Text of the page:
Towards A Watergy Secure China

Via China Water Risk, an overview of a new report on watergy in China:

China’s waterscape is changing. Water risks in China, be they physical, economic or regulatory, have great social-economic impact and are well recognized.  China Water Risk (CWR) has encouraged a comprehensive view of such water risks since our launch in October 2011 with the aim of increasing the understanding and thereby the mitigation of such risks.

CWR believes that water cannot be considered alone, that an unsiloed approach to the challenges China faces relative to water is critical. Thus water and energy has of necessity been a key area of focus.

We can no longer ignore that rapid industrialization and rising affluence, along with an increasingly complex water-energy nexus, has put mounting pressure on the supply of water.

93% of power generation in China is water-reliant

Meanwhile, water scarce provinces (similar water resources to the Middle East) generate around half of China’s GDP

Today, power generation is the largest user of industrial water. In fact, 93% of power generation in China is water-reliant. In short, no water = no power and vice versa as we require power to clean, transport and distribute water.

Moreover, China’s water resources, arable land and energy reserves are mismatched: many of the nation’s large coal mines lie next to the North China Plain, the country’s agricultural heartland. Many of these areas also have limited water.

In China, water scarce provinces (with water resources similar to the Middle East) generate nearly half of China’s GDP, almost 40% of total agricultural output value and hold over half of China’s ensured coal reserves.

Rampant pollution has also exacerbated water scarcity and brought about concerns over soil pollution and food safety. It is inevitable that there will be conflicting needs for limited water in the future.

China is still hungry for thirsty power. At 0.87kW, China’s per capita power generation installed capacity is still far below that of the G20 average. By 2050, China could add 2TW of installed capacity – this is more than the current total installed capacity of the US, UK, France, Germany, Russia and Japan combined.

Despite this staggering expansion, China’s per capita installed capacity will only rise to 2.6kW by 2050 which although in line with Japan’s 2.3kW/capita in 2012, is far below that of the US of 3.4kW/capita for the same year.

Can China manage this magnitude of power expansion with limited water resources?

By 2050, China could add 2TW of installed capacity…

… this is more than the current total installed capacity of the US, UK, France, Germany, Russia and Japan combined

Coal to remain the vanguard

Breakdown of China's Installed Capacity Addition 2031-2050F (GW)

Coal’s share of total installed capacity is forecasted to fall below 50% by 2050 … yet there is still significant expansion in China’s coal-fired fleet in absolute terms

The power sector’s water risk exposure is great. Coal is currently China’s vanguard fuel yet public concern over air pollution has led to official commitments to reduce reliance on coal. However, despite the fact that coal’s share of total installed capacity is forecasted to fall below 50% by 2050, China is still looking at a significant expansion in its coal-fired fleet in absolute terms.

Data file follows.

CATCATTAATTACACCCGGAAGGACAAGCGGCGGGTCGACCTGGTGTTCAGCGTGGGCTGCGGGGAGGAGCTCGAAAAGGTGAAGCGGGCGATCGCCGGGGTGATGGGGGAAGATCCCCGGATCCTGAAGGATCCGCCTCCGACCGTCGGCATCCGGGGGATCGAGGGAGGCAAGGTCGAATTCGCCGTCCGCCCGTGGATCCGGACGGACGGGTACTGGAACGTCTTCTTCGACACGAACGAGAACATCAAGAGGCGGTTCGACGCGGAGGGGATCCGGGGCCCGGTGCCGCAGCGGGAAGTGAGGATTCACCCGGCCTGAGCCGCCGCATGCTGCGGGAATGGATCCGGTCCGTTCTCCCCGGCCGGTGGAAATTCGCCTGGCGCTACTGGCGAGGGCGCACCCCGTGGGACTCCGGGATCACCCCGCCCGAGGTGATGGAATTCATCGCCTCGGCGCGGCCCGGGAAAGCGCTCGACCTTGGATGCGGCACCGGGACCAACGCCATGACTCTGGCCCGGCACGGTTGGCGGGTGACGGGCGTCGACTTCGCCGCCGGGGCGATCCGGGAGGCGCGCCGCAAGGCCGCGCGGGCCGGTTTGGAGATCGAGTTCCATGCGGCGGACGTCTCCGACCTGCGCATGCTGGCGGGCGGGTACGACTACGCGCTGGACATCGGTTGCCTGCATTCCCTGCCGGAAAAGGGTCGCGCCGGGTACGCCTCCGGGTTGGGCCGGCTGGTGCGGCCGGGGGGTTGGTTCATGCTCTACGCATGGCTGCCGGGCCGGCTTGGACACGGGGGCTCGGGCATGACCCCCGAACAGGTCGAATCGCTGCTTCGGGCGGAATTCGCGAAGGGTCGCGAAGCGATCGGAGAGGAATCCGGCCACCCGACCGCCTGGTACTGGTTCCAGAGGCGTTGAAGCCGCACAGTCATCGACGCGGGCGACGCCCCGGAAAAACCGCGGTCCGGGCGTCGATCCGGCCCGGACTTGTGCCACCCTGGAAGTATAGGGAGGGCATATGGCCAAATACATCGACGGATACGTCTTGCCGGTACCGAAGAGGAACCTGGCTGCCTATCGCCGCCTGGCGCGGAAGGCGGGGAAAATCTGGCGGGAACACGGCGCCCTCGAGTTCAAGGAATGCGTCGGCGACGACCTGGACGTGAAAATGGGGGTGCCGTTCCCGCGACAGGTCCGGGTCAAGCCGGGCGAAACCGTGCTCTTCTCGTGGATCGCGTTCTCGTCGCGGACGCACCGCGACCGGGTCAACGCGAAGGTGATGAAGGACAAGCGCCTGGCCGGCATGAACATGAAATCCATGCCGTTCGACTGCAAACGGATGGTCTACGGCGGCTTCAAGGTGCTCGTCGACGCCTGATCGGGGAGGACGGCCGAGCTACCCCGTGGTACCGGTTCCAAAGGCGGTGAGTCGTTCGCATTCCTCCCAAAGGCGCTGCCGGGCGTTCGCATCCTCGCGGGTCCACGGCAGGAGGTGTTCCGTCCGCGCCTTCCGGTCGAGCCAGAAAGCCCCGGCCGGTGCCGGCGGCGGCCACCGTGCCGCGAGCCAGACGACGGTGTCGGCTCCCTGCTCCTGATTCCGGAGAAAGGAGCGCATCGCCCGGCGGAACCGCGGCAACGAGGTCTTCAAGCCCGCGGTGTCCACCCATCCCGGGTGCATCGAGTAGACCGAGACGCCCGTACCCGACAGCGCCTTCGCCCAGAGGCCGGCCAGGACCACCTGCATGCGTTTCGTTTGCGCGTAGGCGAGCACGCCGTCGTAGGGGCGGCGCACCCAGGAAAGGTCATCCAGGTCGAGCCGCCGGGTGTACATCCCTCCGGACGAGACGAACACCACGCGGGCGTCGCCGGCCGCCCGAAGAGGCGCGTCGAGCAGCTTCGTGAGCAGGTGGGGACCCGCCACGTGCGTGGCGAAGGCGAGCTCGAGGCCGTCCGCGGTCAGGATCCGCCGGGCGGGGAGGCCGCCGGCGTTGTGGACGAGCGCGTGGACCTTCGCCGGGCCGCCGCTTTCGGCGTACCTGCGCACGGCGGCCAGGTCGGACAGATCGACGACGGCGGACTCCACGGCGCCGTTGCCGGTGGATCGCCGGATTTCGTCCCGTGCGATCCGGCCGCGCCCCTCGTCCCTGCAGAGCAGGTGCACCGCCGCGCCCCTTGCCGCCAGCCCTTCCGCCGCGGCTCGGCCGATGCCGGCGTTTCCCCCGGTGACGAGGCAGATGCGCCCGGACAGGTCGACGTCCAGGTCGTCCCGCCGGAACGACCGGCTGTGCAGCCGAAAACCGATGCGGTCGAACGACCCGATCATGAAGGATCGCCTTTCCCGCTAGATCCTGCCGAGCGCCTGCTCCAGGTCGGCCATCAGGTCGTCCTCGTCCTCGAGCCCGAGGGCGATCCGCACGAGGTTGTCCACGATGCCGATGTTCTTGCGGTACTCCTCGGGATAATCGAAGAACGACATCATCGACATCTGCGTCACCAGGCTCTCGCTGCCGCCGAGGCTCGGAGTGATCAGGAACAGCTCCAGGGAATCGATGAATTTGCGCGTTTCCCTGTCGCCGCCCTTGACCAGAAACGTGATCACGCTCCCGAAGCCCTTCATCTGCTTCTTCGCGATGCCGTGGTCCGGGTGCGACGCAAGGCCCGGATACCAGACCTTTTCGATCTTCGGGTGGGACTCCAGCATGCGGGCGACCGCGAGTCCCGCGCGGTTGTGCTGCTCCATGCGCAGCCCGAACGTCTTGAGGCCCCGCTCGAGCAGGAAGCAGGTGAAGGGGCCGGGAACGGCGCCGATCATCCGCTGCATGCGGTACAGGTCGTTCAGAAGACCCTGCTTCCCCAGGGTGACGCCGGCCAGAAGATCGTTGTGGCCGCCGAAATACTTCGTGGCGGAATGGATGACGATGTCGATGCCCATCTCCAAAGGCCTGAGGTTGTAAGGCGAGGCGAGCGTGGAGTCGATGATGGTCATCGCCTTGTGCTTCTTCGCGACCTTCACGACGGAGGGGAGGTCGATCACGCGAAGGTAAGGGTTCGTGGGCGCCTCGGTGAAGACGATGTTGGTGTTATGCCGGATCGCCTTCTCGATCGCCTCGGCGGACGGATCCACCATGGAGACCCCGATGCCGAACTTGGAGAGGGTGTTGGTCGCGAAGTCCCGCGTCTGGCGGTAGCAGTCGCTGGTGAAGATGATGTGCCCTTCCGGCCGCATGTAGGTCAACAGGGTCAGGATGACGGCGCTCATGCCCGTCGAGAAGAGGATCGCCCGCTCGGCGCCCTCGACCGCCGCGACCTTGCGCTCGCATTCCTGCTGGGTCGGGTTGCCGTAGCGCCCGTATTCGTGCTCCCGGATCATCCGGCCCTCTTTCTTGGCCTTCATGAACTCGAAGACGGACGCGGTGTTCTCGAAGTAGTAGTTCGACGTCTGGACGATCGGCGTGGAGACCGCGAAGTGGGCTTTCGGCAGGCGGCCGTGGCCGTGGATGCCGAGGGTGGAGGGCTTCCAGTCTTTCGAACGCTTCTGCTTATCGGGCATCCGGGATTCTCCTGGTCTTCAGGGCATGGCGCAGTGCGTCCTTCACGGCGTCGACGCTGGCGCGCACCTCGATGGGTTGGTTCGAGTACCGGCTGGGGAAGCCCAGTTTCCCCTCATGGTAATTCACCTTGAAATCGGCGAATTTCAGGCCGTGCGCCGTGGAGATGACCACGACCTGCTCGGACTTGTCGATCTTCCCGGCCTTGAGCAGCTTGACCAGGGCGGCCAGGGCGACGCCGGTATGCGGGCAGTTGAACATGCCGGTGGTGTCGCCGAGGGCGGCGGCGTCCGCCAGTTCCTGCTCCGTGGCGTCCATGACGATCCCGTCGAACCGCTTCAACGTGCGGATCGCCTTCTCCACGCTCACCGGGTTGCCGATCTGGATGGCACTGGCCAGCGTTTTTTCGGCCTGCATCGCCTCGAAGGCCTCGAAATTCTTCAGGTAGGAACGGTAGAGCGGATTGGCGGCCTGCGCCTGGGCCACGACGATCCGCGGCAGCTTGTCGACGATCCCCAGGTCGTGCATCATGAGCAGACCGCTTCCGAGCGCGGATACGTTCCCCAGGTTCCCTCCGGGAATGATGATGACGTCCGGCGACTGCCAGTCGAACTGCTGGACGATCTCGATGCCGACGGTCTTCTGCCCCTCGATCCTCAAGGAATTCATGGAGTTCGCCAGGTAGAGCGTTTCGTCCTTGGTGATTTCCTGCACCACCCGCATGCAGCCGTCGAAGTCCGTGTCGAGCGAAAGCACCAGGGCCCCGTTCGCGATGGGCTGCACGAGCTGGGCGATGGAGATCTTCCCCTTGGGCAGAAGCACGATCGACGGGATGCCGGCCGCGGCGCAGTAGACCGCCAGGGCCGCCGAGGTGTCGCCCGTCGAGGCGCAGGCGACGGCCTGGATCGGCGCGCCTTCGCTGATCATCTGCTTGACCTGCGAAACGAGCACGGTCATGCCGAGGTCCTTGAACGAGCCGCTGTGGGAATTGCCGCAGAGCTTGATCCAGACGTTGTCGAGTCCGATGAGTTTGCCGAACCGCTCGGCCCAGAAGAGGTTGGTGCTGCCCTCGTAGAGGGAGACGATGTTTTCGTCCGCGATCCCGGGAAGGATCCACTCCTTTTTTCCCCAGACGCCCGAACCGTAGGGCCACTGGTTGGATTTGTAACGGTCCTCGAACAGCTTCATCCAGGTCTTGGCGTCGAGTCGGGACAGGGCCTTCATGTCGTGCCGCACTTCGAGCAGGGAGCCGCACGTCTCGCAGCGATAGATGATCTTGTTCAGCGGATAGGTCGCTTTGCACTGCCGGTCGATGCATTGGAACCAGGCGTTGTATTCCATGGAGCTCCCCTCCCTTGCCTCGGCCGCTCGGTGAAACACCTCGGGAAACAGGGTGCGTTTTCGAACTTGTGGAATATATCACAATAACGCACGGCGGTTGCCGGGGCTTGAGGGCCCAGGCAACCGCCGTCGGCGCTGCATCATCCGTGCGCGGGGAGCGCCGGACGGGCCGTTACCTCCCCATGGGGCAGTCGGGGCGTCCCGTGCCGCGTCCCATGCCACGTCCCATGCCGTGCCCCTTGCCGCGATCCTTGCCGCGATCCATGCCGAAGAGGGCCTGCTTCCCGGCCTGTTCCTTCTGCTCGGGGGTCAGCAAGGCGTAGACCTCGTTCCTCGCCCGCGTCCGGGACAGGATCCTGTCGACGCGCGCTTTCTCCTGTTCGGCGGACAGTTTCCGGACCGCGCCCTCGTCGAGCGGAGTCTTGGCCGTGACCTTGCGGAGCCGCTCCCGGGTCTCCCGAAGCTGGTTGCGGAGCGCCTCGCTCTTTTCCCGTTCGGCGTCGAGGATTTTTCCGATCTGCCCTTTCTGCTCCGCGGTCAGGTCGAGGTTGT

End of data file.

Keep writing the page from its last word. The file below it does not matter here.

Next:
Already water used in coal extraction and production as well as coal-related industries including coal-fired power generation is estimated to account for over half of industrial water use in China.

Concerns over whether China has the water to extract and produce coal to meet these ambitious targets have been raised. The Ministry of Water Resources has even issued a Water-for-Coal Plan limiting the development of large coal bases subject to regional water availability.

We seek to address these water risks in this report by building on our two previous groundbreaking report collaborations with HSBC and CLSA on power generation and coal mining respectively. In addition, we have included water risk exposure profiles for coal-fired power generation, hydropower and nuclear power. Hidden and little talked about water risks brought on by aggressive wind and solar power expansion as well as other renewables are also detailed.

China Water Risk Exposure Across China Power Landscape

China’s water-energy-climate nexus: A fine balancing act

Water in China also increasingly is interlinked with climate issues. The rise of extreme weather events exacerbates water scarcity and divergent trends in water use and resources indicate a thirstier future:

2000-2013 Falling Water Resources & Rising Water Use Per Capita

China is affecting water resources through direct use but also indirectly through climate change impact as a result of carbon emissions

With around three-quarters of China’s electricity generated by coal, electricity generation in China is affecting water resources not just through direct water use but indirectly through climate change impact as a result of carbon emissions.

Getting the power mix right by balancing water use, carbon emissions and their electricity generation capabilities is imperative. Achieving economic growth, social stability and ecosystem integrity is a fine balancing act for the government.